Uzzaman was born on 8 March 1939, in Phulpur, Azamgarh, British India. His father worked for the railway industry, so he moved to the city of Abbottabad in present-day Pakistan. He continued to move with his family depending on his father's job transfers, which included time in both Quetta and Lahore. Uzzaman graduated from Government College, Abbottabad, in 1959, where he studied English and Urdu.

Uzzaman began his career as a radio presenter in Pakistan. He switched to acting, appearing in roles of Pakistan Television Corporation (PTV) following the state-owned channel's launch in 1964.

In 1984, Uzzaman was cast in Malia, a Pakistani film about a traveling fair with a strong, underlying theme against the martial law imposed by the government of General Muhammad Zia-ul-Haq. In the film, Uzzaman played five different characters. The film was sharply rebuked by Zia's government, and had to be completed in London. Uzzaman left Pakistan and was granted political asylum in the United Kingdom soon after Malia's release. He became a British citizen.

He is also notable for playing two television characters who were subjected to racially motivated attacks. The first was in a 1989 episode of Casualty, where he appeared as a shopkeeper who was beaten up by two skinheads who had attacked his son in an earlier assault. In 1994 he played the role of Shahid Ali, a shopkeeper who was the first victim of a spree killer.

At the age of 72, Uzzaman died of a lung infection on 14 June 2011.

Biography from the wikipedia article, licensed under CC-BY-SA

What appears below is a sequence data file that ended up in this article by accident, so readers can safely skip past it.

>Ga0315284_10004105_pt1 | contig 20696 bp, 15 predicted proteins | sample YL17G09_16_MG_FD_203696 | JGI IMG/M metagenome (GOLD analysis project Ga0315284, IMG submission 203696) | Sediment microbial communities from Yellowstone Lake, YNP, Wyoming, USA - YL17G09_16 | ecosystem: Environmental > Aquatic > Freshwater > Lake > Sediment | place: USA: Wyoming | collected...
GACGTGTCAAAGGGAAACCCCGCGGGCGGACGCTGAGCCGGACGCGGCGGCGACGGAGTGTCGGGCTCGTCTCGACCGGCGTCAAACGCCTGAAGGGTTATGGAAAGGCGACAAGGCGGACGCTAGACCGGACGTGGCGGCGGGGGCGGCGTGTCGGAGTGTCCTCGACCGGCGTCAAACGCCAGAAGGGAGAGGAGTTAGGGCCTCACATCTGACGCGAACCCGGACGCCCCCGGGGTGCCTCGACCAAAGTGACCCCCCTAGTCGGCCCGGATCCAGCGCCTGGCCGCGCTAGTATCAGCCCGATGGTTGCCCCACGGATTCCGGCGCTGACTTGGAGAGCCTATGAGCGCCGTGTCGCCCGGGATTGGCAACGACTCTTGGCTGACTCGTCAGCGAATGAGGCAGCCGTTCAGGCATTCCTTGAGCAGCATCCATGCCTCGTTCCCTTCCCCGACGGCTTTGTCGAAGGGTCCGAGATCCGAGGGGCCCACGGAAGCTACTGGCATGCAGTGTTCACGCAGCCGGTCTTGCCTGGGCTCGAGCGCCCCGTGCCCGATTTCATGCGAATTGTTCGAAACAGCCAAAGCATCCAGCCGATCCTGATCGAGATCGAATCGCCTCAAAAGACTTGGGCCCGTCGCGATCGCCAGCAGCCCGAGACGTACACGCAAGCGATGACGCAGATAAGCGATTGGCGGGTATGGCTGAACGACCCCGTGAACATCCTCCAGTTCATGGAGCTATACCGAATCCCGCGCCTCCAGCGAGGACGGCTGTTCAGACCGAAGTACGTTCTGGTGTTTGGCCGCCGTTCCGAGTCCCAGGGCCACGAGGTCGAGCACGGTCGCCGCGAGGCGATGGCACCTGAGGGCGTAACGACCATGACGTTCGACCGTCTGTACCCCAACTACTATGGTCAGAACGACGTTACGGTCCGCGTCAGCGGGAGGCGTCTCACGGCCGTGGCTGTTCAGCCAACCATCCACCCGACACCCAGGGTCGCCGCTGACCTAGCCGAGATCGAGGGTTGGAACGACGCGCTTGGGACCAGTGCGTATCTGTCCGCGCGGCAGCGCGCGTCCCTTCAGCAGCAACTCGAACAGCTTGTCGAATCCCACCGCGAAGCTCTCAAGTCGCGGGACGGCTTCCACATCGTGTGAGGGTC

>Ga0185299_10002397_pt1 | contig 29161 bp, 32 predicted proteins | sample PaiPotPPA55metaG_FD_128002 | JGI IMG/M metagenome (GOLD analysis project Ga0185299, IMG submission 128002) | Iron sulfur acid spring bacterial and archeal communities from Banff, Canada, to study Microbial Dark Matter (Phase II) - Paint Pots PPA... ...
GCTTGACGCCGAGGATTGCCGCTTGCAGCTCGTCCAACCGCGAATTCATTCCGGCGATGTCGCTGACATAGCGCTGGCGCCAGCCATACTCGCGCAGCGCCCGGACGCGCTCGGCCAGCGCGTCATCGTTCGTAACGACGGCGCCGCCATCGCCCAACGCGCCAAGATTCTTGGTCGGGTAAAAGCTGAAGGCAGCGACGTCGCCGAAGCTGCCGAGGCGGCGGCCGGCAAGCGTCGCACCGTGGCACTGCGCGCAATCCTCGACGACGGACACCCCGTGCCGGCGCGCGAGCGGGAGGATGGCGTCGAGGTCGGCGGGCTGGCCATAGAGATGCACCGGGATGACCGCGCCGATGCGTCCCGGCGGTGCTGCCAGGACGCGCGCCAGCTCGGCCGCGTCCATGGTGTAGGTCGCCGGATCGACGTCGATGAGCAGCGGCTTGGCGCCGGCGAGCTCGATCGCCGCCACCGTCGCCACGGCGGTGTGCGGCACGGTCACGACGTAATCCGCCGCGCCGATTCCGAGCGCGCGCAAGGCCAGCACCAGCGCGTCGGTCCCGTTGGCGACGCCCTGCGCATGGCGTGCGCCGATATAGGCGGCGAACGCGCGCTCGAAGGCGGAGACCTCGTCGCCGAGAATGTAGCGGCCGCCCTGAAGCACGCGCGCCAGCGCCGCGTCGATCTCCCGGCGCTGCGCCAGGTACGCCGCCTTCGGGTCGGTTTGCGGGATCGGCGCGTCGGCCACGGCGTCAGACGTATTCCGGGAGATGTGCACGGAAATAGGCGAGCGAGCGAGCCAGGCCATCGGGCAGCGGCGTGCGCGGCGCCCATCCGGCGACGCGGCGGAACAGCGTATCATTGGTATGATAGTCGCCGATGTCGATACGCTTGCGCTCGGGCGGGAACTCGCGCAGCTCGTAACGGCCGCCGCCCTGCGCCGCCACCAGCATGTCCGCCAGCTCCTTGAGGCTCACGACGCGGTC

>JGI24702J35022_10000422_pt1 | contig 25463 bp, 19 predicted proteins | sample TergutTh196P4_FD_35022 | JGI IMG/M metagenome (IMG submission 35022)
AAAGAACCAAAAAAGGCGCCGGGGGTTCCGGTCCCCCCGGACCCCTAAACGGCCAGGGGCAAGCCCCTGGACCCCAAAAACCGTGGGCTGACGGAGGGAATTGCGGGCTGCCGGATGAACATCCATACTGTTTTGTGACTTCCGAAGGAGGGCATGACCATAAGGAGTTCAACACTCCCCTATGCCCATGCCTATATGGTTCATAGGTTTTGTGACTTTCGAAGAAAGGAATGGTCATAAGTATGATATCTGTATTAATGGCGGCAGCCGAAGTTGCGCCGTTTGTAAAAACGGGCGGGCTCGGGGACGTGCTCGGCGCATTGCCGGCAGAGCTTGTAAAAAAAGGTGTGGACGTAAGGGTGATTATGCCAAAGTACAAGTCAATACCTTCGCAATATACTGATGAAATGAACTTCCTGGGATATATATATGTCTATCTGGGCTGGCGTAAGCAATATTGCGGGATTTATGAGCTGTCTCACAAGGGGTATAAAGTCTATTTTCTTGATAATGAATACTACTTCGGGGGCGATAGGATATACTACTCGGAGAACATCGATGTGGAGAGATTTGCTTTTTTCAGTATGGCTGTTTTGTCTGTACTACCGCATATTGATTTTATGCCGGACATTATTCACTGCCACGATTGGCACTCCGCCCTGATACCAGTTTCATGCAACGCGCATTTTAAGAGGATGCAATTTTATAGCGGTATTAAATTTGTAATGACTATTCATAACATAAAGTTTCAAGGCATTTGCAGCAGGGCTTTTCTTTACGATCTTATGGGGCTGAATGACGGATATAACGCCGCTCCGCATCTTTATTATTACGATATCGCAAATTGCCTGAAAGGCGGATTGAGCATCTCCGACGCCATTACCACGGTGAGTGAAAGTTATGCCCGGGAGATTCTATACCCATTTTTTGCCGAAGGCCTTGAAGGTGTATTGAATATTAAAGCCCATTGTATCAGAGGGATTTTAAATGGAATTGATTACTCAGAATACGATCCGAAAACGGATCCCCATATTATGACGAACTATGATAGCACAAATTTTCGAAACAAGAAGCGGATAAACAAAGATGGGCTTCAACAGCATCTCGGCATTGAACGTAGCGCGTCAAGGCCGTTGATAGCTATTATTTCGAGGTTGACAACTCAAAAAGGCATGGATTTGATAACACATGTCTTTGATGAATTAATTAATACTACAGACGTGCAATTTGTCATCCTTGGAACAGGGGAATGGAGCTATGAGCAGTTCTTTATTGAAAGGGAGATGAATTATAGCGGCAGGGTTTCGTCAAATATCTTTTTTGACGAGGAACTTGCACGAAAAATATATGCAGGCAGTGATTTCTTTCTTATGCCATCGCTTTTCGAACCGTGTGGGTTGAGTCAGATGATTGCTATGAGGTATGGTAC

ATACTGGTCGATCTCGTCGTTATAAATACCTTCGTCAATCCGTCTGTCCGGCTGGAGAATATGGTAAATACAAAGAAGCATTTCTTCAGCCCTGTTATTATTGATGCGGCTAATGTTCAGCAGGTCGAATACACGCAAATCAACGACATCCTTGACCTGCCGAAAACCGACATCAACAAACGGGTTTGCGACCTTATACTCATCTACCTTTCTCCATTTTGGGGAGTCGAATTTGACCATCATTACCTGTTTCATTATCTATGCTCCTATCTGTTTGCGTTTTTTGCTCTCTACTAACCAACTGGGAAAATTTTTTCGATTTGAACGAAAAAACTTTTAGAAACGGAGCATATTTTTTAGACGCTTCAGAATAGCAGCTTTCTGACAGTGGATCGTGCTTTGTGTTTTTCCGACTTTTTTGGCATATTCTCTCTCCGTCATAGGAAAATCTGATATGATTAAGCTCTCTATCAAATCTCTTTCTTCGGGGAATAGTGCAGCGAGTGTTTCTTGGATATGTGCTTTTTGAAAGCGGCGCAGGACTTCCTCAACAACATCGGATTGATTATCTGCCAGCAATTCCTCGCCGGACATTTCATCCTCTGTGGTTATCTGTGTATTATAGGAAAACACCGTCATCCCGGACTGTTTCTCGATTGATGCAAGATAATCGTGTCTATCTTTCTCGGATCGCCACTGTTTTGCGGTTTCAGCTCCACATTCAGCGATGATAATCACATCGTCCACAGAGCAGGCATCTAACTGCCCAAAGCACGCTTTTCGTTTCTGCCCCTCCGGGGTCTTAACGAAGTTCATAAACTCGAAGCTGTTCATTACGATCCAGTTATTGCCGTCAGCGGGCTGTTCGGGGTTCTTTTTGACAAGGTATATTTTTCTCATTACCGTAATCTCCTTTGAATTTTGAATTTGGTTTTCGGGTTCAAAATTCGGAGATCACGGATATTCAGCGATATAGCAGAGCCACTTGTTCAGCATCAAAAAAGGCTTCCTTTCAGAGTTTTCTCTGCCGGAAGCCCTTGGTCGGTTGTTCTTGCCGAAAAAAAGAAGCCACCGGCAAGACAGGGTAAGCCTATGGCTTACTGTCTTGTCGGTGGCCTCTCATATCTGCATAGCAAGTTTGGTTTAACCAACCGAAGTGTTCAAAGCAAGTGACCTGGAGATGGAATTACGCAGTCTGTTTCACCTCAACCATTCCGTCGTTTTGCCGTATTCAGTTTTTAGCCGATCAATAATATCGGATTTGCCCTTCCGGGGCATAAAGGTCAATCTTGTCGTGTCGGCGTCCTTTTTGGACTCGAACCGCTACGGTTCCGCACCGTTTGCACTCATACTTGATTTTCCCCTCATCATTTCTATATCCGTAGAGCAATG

Jay Neill (died 2006 aged 74) - 5 credits, including Silvey in The Invisible Enemy

Jay Neill was an English variety performer and television actor who often appeared in comedic roles.

Born in London, Neill started work as a stage hand at the Chiswick Empire theatre before auditioning for a role within the Dior Dancers adagio act. The Dior Dancers went on to achieve considerable success on the international variety circuit in the 1950s appearing in Las Vegas, as well the Royal Command Performance.

After leaving the Dior Dancers, Neill moved onto a successful career as a television actor, appearing in television programmes such as Doctor WhoThe Onedin LineFawlty TowersSykesTerry and June and Upstairs Downstairs.

Biography from the Wikipedia article, licensed under CC-BY-SA  



Max J. Rosenberg (died 2004 aged 89) - 2 credits, including Producer for Dr Who and the Daleks(Aaru)

Max J. Rosenberg was an American film producer, whose career spanned six decades. He was particularly noted for his horror or supernatural films.

He produced the two films based on the Doctor Who: Dr Who and the Daleks (1965) and Daleks' Invasion Earth 2150 A.D. (1966). 

With Milton Subotsky he founded the British company Amicus Productions in 1962.

Over the course of his career, Rosenberg produced more than 50 films. In 1957, he produced the first horror film in colour The Curse of Frankenstein. Among the other horror and supernatural films he produced were such titles as Tales from the Crypt (1972), The Land That Time Forgot (1975), and its sequel, The People That Time Forgot (1977).

Rosenberg also produced a children's film, Lad, a Dog (1962), director Richard Lester's first film, It's Trad, Dad! (1962), He produced the 1968 film of Harold Pinter's The Birthday Party, starring Robert Shaw and directed by William Friedkin.



Graham Leaman (died 1985 aged 64) - 5 credits, including Price in Fury From the Deep

Graham Leaman was a British actor.

Roles include parts in  Upstairs, DownstairsPlay for TodayDead of Night,  DoomwatchThe First ChurchillsThe Power GamA Man for All Seasons, No Hiding PlaceAnna KareninaSuspenseJulius CaesarHancock's Half Hour.